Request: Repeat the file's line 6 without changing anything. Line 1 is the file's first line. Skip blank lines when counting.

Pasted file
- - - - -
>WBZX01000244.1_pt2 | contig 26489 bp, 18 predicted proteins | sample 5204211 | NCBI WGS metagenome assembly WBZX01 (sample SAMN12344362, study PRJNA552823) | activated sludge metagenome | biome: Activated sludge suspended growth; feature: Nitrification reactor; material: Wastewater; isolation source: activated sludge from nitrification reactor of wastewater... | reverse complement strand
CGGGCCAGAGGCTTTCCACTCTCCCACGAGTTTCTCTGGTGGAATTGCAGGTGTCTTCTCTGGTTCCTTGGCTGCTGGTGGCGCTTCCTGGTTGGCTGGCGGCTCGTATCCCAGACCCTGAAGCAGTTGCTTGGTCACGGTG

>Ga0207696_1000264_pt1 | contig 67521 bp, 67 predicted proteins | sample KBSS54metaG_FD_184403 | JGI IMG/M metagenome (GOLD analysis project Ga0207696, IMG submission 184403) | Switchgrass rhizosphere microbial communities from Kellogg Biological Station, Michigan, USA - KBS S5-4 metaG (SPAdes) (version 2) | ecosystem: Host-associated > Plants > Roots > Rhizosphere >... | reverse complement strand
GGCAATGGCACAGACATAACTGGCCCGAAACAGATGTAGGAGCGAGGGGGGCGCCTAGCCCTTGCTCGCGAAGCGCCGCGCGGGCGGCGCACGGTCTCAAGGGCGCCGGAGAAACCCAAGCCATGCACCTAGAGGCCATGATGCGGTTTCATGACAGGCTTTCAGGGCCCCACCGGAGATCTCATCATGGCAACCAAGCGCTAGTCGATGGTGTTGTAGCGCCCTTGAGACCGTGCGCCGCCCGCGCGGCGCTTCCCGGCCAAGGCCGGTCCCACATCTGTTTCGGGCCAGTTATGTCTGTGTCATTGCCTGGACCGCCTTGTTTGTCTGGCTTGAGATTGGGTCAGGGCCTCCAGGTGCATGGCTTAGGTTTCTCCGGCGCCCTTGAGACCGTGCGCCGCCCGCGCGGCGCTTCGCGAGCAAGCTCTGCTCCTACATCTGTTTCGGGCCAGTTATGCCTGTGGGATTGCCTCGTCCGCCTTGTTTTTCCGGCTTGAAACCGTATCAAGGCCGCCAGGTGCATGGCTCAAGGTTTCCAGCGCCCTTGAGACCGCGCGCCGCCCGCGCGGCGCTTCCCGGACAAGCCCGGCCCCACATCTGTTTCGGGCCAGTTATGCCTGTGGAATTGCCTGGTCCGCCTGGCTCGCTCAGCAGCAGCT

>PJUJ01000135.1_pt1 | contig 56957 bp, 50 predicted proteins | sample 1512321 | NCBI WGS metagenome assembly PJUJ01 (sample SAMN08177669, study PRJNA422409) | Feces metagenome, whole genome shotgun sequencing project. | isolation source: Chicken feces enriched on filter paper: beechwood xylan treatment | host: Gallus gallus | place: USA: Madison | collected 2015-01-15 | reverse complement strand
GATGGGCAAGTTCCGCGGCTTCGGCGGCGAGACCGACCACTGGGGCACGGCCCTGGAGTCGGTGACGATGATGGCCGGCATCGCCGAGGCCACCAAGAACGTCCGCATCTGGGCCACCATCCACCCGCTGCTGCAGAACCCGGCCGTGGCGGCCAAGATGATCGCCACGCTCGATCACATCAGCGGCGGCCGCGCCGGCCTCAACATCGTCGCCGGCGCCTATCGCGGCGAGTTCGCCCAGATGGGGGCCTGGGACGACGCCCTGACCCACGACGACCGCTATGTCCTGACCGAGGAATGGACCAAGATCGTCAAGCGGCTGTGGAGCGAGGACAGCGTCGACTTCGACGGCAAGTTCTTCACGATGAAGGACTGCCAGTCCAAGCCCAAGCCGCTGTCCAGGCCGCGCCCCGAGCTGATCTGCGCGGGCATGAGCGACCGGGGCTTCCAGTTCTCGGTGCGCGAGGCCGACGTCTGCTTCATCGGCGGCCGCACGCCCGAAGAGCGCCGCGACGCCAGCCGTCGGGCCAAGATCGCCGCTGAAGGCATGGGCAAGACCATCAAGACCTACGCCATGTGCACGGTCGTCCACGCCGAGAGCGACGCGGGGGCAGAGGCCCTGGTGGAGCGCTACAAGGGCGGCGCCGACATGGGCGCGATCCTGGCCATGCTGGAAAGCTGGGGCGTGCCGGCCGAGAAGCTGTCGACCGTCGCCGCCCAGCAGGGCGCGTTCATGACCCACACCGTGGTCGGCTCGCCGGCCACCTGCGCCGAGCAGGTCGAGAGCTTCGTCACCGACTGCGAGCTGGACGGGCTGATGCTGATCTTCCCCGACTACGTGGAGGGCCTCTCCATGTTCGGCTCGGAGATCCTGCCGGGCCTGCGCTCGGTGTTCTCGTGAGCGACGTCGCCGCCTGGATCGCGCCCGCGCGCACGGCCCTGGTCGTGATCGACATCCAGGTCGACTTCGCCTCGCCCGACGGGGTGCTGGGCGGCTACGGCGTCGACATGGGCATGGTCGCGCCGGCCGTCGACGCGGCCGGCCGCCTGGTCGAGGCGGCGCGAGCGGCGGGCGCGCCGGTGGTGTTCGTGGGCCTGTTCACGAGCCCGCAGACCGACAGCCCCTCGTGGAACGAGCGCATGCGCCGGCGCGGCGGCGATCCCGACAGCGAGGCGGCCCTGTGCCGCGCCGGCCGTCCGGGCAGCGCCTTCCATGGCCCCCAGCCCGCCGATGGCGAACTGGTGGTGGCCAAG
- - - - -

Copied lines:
GATGGGCAAGTTCCGCGGCTTCGGCGGCGAGACCGACCACTGGGGCACGGCCCTGGAGTCGGTGACGATGATGGCCGGCATCGCCGAGGCCACCAAGAACGTCCGCATCTGGGCCACCATCCACCCGCTGCTGCAGAACCCGGCCGTGGCGGCCAAGATGATCGCCACGCTCGATCACATCAGCGGCGGCCGCGCCGGCCTCAACATCGTCGCCGGCGCCTATCGCGGCGAGTTCGCCCAGATGGGGGCCTGGGACGACGCCCTGACCCACGACGACCGCTATGTCCTGACCGAGGAATGGACCAAGATCGTCAAGCGGCTGTGGAGCGAGGACAGCGTCGACTTCGACGGCAAGTTCTTCACGATGAAGGACTGCCAGTCCAAGCCCAAGCCGCTGTCCAGGCCGCGCCCCGAGCTGATCTGCGCGGGCATGAGCGACCGGGGCTTCCAGTTCTCGGTGCGCGAGGCCGACGTCTGCTTCATCGGCGGCCGCACGCCCGAAGAGCGCCGCGACGCCAGCCGTCGGGCCAAGATCGCCGCTGAAGGCATGGGCAAGACCATCAAGACCTACGCCATGTGCACGGTCGTCCACGCCGAGAGCGACGCGGGGGCAGAGGCCCTGGTGGAGCGCTACAAGGGCGGCGCCGACATGGGCGCGATCCTGGCCATGCTGGAAAGCTGGGGCGTGCCGGCCGAGAAGCTGTCGACCGTCGCCGCCCAGCAGGGCGCGTTCATGACCCACACCGTGGTCGGCTCGCCGGCCACCTGCGCCGAGCAGGTCGAGAGCTTCGTCACCGACTGCGAGCTGGACGGGCTGATGCTGATCTTCCCCGACTACGTGGAGGGCCTCTCCATGTTCGGCTCGGAGATCCTGCCGGGCCTGCGCTCGGTGTTCTCGTGAGCGACGTCGCCGCCTGGATCGCGCCCGCGCGCACGGCCCTGGTCGTGATCGACATCCAGGTCGACTTCGCCTCGCCCGACGGGGTGCTGGGCGGCTACGGCGTCGACATGGGCATGGTCGCGCCGGCCGTCGACGCGGCCGGCCGCCTGGTCGAGGCGGCGCGAGCGGCGGGCGCGCCGGTGGTGTTCGTGGGCCTGTTCACGAGCCCGCAGACCGACAGCCCCTCGTGGAACGAGCGCATGCGCCGGCGCGGCGGCGATCCCGACAGCGAGGCGGCCCTGTGCCGCGCCGGCCGTCCGGGCAGCGCCTTCCATGGCCCCCAGCCCGCCGATGGCGAACTGGTGGTGGCCAAG